June-July 2015

Q&A: Documenting an employee’s declination of health coverage

Q: How do we document that an employee has declined an offer of health insurance coverage?

A: Large employers—those with 50 or more full-time employees—face substantial penalties under the Affordable Care Act (ACA) if they don’t offer insurance to at least 95 percent of their full-time employees. As transition relief, the IRS has reduced the threshold to 70 percent for the 2015 plan year. Defending against these penalties requires documentation of offering health insurance coverage, specifically documenting which employees were offered coverage but declined.
 
The IRS has offered scant guidance on how to document offers of coverage, referring employers to “generally applicable substantiation and recordkeeping requirements.” Holly Murphy, senior attorney with the Texas Association of School Boards, offers this advice: “Have employees use the enrollment form for your district’s health insurance. Every enrollment form has a place for the employee to decline coverage.”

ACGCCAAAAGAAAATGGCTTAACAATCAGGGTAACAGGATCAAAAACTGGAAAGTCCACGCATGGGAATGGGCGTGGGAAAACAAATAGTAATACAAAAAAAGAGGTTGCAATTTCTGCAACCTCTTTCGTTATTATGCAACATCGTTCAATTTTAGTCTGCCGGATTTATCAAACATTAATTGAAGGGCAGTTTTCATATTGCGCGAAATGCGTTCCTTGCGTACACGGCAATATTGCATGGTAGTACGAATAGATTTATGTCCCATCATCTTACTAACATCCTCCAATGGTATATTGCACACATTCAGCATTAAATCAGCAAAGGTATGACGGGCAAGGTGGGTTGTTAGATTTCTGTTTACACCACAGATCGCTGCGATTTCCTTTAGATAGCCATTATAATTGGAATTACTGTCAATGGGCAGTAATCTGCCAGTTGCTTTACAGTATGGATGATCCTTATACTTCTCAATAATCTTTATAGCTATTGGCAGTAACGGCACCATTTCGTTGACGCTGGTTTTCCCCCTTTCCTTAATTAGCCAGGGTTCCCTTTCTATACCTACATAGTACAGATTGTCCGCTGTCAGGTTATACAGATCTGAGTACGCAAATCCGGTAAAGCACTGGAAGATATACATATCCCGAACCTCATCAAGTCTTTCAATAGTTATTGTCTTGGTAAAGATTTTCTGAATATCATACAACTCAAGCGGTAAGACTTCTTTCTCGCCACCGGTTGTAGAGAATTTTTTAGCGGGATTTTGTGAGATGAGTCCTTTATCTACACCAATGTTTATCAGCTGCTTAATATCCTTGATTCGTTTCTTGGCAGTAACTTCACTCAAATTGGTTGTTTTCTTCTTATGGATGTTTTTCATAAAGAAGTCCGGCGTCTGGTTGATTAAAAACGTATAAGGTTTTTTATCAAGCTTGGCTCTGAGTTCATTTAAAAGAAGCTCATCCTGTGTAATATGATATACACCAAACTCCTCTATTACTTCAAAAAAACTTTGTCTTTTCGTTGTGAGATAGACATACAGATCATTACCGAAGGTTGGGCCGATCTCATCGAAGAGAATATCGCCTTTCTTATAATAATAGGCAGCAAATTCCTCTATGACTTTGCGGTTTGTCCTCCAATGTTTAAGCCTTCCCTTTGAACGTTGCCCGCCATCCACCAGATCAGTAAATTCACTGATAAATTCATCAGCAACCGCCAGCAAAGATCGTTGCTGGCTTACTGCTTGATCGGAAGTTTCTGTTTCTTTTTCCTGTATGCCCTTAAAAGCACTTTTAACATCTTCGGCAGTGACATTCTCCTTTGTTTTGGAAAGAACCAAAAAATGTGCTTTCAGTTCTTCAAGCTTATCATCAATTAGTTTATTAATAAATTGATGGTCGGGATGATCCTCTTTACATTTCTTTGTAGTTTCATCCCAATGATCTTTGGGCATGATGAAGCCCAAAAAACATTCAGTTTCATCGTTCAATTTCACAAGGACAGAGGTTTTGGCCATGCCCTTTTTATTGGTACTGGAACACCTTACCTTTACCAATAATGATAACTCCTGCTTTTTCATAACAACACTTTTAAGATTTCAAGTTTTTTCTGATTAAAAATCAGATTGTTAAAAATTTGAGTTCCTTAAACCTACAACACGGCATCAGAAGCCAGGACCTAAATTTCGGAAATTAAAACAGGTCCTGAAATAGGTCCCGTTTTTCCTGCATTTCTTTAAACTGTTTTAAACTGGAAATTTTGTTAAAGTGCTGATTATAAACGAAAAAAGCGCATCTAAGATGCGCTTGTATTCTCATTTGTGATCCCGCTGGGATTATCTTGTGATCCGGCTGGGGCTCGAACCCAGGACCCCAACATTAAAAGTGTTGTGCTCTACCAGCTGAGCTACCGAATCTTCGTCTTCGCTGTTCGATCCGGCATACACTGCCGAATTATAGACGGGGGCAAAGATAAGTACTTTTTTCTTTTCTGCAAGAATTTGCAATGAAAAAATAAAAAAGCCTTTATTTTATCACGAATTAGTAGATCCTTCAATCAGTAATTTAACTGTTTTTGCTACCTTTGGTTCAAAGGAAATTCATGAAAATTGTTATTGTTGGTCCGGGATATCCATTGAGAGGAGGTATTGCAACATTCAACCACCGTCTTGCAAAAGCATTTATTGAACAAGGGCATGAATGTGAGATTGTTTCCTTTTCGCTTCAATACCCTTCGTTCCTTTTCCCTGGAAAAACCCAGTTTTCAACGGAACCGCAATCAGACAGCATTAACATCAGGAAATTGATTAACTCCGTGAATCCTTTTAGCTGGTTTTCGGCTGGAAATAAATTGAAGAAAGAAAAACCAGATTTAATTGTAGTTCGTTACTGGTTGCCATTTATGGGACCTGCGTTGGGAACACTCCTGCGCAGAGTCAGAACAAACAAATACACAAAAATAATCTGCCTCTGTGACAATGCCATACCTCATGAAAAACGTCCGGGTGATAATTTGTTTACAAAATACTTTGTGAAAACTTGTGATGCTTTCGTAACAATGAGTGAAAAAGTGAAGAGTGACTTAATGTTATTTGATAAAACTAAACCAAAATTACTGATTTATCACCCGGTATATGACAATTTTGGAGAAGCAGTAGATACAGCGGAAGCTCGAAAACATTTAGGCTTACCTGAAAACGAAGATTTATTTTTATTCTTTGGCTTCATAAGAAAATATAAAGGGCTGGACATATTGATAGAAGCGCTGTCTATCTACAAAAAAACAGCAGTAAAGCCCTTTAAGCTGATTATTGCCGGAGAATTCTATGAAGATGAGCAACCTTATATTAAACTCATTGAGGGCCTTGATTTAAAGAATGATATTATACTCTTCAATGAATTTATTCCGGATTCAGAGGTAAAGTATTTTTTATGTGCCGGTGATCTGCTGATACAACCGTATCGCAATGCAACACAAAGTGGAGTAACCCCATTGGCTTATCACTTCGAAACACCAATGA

The enrollment form offers several advantages, according to Murphy. For one thing, the district doesn’t have to create a special form. For another, completing the enrollment form protects the employee from a loss of other coverage during the plan year. Employees often decline coverage because they have insurance through another source, such as a spouse’s insurance. Loss of other coverage is a ‘special enrollment event’ and the employee can enroll in the district’s insurance in the middle of the plan year, but only if the employee used the enrollment form to decline coverage.
 
A third benefit for districts that participate in TRS-ActiveCare is that the enrollment form provides a central source of data for ACA reporting. In fact, WellSystems, the TRS-ActiveCare third-party administrator, is now requiring that all employees either accept or decline coverage. When an employee declines enrollment through the WellSystems portal (Mesa), WellSystems becomes a repository for that data. At the end of the calendar year, the district can generate a census report that will reflect those who declined as well as those who enrolled.
 
Using WellSystems to document the employees declining coverage is a new concept for districts. Tracking down every employee to ensure that he or she went online and completed the process means more work and more headaches in the short run, but districts should see a payoff in the long run. “If the IRS shows up on the district’s doorstep, that electronic report will be a godsend,” said Murphy.